Salman Rushdie to BBC Radio 4 Today on the recent protests in the Muslim world against a video clip posted on Youtube:
...means a number of things. In the case of Satanic Verses, it meant that we stood up for what needed to be defended and we managed to defend it. In a larger sense, it's more problematic. The events surrounding the Satanic Verses created a climate of fear that has not dissipated that makes it harder for books -- not even books critical of Islam -- books, anything about Islam, to be published.
This idea of respect, which is a code word for fear is something we have to overcome And I very much felt that what happened to me was a harbinger of many things that followed. And I think you can draw a direct line of connection from the entire Satanic Verses controversy to the 9/11 attacks, to the 7/7 attacks in England to what's happening today across the Muslim world -- this extraordinary thin-skinned, paranoid reaction to a piece of garbage, which any rational person would say, yes, that is a piece of garbage and we can ignore it...
Today presenter James Naughtie: You mean the film?
Salman Rushdie: ....this video or clip from an alleged film which may or may not exist. Any reasonable person would say, yes, that's crap, it's an ugly crap, and we should just dismiss it as unimportant and proceed with our day. But the idea that you react to that by holding an entire nation and its diplomatic representatives responsible, when they weren't remotely aware of, is ugly and wrong.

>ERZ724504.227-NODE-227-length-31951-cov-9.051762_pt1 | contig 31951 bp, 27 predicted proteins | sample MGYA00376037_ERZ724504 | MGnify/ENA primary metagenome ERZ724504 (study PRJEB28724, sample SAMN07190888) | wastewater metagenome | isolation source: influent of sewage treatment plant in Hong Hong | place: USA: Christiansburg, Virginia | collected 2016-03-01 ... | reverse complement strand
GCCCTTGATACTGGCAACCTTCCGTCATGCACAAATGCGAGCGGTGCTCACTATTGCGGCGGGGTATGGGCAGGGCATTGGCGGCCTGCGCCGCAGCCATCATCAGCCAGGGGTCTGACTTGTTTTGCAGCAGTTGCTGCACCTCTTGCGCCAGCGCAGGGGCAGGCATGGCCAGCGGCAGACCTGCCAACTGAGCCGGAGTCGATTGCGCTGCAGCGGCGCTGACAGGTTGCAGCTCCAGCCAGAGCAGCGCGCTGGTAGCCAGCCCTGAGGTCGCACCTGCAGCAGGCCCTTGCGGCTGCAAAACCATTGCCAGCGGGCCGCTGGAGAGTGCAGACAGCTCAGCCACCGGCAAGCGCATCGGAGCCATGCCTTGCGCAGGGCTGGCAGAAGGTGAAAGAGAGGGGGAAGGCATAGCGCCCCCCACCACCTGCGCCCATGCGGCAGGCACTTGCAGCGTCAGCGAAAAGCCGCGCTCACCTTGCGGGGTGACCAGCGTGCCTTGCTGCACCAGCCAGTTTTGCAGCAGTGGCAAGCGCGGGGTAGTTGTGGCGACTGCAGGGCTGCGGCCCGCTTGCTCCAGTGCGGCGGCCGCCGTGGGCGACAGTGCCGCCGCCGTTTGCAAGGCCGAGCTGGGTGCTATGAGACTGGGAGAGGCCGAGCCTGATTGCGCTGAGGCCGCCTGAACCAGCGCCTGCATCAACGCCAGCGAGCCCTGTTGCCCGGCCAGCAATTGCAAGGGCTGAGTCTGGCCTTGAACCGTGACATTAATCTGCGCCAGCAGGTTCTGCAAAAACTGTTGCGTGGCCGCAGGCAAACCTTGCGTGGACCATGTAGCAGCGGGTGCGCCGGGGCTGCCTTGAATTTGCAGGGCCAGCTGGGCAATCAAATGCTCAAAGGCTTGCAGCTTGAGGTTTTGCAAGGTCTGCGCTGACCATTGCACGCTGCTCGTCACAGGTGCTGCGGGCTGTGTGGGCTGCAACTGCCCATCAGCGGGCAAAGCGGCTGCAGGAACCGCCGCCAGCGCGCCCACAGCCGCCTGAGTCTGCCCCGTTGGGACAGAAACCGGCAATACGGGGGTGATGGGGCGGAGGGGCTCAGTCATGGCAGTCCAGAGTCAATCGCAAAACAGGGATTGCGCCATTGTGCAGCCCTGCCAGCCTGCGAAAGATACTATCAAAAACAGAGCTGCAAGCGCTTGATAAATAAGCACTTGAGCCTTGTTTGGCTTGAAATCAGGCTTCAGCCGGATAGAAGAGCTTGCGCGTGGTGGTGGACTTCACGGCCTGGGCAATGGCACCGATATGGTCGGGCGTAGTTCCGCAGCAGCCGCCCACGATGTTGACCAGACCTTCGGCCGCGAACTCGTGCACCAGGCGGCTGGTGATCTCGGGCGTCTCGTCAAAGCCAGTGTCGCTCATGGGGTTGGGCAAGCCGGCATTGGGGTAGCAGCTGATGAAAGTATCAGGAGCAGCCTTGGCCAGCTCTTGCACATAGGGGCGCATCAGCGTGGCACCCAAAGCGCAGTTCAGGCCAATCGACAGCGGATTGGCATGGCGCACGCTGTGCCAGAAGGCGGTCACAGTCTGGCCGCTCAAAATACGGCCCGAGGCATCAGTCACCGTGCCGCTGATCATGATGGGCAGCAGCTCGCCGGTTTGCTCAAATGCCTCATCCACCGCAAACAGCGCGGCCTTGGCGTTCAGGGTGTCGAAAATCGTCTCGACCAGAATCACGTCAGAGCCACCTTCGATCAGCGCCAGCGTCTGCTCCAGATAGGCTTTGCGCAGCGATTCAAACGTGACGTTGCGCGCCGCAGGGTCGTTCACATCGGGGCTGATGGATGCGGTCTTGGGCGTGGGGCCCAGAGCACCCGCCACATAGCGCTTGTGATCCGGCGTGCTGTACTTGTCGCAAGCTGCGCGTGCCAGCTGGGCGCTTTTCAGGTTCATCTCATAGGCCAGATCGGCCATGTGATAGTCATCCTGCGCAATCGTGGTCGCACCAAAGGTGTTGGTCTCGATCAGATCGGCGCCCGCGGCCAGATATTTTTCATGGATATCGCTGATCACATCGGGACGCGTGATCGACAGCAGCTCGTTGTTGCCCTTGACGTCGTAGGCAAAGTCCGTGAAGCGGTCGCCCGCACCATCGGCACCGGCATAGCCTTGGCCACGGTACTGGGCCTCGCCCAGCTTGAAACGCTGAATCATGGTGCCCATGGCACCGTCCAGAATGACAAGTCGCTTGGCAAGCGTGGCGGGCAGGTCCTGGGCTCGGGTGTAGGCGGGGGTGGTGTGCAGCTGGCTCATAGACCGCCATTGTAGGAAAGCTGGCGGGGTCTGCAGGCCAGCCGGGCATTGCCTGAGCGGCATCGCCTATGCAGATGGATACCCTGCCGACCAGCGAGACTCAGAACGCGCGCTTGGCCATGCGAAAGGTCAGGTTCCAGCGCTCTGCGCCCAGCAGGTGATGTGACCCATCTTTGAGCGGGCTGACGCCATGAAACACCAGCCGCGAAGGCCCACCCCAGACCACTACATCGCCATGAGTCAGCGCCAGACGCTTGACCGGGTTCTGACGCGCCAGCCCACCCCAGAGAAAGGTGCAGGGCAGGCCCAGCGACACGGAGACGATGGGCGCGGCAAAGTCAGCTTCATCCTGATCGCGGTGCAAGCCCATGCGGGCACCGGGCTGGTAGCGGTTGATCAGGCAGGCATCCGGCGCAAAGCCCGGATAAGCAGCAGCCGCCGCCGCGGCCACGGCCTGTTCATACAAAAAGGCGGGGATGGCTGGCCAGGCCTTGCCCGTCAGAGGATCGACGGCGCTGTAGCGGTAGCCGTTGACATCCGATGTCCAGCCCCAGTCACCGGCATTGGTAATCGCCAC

I think what we have to do is to insist -- all of us, all of us -- that the culture of this country is one of open discourse and the point about open discourse is that people will constantly say things you don't like. But if you can't defend the right of people to say things you don't like, then you don't believe in free speech. And often in the free speech lobby you find yourself defending things you detest. But you know there is no trick to defend stuff you agree with or stuff that particularly doesn't get up your nose. It's when somebody does something that you really despise and loathe, when somebody says something like that, that's when you discover if you believe in free speech.
And I think we do believe in free speech and maybe we need to stand up for it more clearly.
I think there is certain confusion. I think what happened in Libya -- the attack on the embassy, the killing of the ambassador -- may not have been related to this idiotic video but may have been a pre-planned Salafi attack, an indication of this is that the flag that was put out on the embassy in Libya is the flag that is very frequently used by Al-Qaeda. I think that's a different thing. I think that today is Friday and today across the Muslim world there is this absurdly hysterical protest about a piece of garbage that really needs to be named as such. And I think the Muslim world needs to learn that to react every single time to pathetic, deliberate provocation -- not even impressive provocation -- in this way, to believe that in the face of this minor, little pinprick that it is ok to attack property, to threaten people, maybe even take life, that is not acceptable. It is not acceptable, it is an ugly reaction and it needs to be named as ugly.